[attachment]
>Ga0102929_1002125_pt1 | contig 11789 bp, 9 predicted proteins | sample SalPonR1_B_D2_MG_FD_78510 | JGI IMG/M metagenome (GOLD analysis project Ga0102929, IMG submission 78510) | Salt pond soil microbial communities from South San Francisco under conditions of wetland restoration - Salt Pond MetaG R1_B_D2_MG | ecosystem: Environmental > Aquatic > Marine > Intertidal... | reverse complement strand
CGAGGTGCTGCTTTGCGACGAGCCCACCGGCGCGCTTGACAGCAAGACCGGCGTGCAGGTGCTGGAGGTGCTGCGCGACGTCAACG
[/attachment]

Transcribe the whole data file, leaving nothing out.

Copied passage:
>Ga0102929_1002125_pt1 | contig 11789 bp, 9 predicted proteins | sample SalPonR1_B_D2_MG_FD_78510 | JGI IMG/M metagenome (GOLD analysis project Ga0102929, IMG submission 78510) | Salt pond soil microbial communities from South San Francisco under conditions of wetland restoration - Salt Pond MetaG R1_B_D2_MG | ecosystem: Environmental > Aquatic > Marine > Intertidal... | reverse complement strand
CGAGGTGCTGCTTTGCGACGAGCCCACCGGCGCGCTTGACAGCAAGACCGGCGTGCAGGTGCTGGAGGTGCTGCGCGACGTCAACG